Palin says she learned of email breach from news reports

Palin says she learned of email breach from news reports

Updated:
Sarah Palin spoke to the media outside the courtroom after her testimony. Sarah Palin spoke to the media outside the courtroom after her testimony.

By HANA KIM
6 News Reporter

KNOXVILLE (WATE) - The defense began making its case Friday in the trial of a former UT student accused of breaking into Sarah Palin's Yahoo email account.

Earlier, Palin testified she wasn't aware her account had been breached until she saw news reports about it.

David Kernell is accused of gaining access to the email account by providing Palin's birth date and zip code to Yahoo's password retrieval system. Kernell correctly answered questions for the password retrieval.

Kernell is charged with four felonies, including identity theft, wire fraud, computer fraud and obstruction of justice.

If convicted, the maximum possible penalty is 50 years in prison.

Palin's testimony and remarks after

The former governor of Alaska and Republican vice presidential nominee testified Friday morning was campaigning in Michigan in September 2008 when she saw the news about her email account.

She said she a few minutes later her campaign manager and a Secret Service agent confirmed the information.

The prosecution says Kernell gained access to Palin's email by correctly answering a password retrieval question about where Palin met her husband, Todd.

The defense asked Palin Friday if it was a secret that she met her husband in high school at Wasilla, Alaska. She said it was "no secret" to her, getting laughs in response.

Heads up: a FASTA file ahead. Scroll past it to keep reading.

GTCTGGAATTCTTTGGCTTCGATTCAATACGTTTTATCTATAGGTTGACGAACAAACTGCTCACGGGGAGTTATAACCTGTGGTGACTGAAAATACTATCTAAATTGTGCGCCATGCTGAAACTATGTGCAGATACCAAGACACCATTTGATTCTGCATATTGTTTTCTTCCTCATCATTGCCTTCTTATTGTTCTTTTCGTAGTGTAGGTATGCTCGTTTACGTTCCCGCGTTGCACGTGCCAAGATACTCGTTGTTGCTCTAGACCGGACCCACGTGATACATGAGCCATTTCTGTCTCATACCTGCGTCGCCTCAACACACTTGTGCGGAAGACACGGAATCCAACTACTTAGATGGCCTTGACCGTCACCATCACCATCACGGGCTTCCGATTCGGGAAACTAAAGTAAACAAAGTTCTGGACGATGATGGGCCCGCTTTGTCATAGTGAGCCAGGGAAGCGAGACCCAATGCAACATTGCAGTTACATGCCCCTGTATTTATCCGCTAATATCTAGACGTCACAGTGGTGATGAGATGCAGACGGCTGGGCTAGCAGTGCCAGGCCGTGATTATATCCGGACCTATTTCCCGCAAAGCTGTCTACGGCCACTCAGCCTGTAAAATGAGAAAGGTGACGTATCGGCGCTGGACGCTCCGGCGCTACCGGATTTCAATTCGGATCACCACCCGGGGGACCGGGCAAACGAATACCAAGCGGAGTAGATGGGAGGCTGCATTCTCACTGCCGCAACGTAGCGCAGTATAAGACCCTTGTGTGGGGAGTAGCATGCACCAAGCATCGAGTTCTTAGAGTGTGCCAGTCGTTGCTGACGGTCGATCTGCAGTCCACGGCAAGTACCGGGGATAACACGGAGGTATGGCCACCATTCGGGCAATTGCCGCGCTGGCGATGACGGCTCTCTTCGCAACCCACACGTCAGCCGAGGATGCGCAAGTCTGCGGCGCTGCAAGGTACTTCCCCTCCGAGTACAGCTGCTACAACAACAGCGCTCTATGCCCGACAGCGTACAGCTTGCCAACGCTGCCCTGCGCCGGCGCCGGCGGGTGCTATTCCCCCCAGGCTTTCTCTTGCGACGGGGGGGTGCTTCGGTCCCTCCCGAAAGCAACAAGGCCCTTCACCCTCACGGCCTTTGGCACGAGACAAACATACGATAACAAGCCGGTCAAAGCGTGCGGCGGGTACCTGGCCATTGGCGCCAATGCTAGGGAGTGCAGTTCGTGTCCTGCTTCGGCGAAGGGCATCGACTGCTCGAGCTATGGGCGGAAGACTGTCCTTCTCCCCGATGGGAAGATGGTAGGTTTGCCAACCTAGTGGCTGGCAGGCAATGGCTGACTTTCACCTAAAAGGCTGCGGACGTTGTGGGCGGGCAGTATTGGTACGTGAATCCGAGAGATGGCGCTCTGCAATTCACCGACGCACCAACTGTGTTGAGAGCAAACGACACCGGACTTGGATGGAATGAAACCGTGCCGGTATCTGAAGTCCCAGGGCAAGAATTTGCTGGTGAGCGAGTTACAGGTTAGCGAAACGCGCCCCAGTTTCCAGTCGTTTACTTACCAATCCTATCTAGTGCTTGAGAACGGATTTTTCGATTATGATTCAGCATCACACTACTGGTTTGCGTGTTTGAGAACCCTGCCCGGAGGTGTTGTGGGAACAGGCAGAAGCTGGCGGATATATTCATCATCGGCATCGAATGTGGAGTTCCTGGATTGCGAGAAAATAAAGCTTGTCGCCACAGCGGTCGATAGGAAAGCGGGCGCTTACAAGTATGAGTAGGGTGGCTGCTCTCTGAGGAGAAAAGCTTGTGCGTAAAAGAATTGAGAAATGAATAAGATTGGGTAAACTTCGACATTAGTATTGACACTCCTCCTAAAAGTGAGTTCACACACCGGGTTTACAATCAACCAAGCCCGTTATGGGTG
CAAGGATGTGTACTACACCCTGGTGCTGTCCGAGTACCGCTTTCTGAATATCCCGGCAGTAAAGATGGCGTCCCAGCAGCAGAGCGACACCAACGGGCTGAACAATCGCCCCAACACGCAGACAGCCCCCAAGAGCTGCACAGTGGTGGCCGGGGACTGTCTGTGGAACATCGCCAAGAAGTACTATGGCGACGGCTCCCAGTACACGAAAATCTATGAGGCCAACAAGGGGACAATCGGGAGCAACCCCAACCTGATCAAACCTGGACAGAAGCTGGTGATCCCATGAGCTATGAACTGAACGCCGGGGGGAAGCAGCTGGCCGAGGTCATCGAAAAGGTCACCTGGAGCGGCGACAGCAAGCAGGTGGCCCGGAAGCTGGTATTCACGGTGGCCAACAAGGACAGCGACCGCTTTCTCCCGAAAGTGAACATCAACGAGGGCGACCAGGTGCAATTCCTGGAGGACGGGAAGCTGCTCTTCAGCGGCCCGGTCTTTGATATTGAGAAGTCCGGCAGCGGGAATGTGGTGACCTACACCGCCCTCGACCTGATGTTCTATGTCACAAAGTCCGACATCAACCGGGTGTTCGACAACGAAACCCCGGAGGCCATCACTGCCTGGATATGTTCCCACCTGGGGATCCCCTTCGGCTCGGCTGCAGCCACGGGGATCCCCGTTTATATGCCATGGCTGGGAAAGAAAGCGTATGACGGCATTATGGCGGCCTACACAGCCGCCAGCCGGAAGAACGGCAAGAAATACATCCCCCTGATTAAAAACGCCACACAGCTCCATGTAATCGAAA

Palin testified that the breach was disruptive to her personal life and her campaign, and she felt that was the motivation for Kernell's actions.

She also said it was shocking and invasive seeing her personal pictures and contacts posted on the Internet, and she spent days correcting the media about assumptions made after this happened.

Palin said some of the rumors included that she was having an affair and that her youngest son, Trig, wasn't hers.

Palin said she used the "gov.palin" Yahoo account and a red Blackberry almost exclusively to communicate with her family in Alaska while she was on the campaign trail.

Palin said the Secret Service took her children's cell phones and she had to shut down her Yahoo account.

As she left the courthouse, Palin was asked if she thought that sentence would be appropriate. She said it's up the jury. She also said, "I think there needs to be consequences for poor behavior."

Palin's husband was in court with her Friday, but he didn't testify.

FBI agent testifies

An undercover FBI agent took the stand before Palin for the second day in a row.

The agent read from postings where Kernell bragged on Internet chat sites after getting into Palin's account saying what he made public was just the tip of the iceberg.

The agent also said Kernell claimed to have pictures of the "prego one," Palin's daughter, Bristol, but didn't think he should post them.

Someone talking to Kernell online told him to "post this s@#$" and at least give someone else her (Palin's) password "and let them "ruin her life," the agent testified. Three minutes later, the password was posted.

The defense asked the agent if he had direct evidence from Kernell's confiscated laptop that proved it was used to break into Palin's email. He said he did not because files were deleted.

Defense begins case

The defense began its case Friday afternoon after the judge denied a motion to acquit Kernell of all charges.

Its first witness worked for the FBI in 2008, and said he spoke to Kernell, who was crying and distraught, by phone.

At the start of the trial, Kernell's lawyer told the jury the case is about nothing more than an overblown prank and his client had no criminal intent.

Kernell is the son of Tennessee state Rep. Mike Kernell, a Memphis Democrat.

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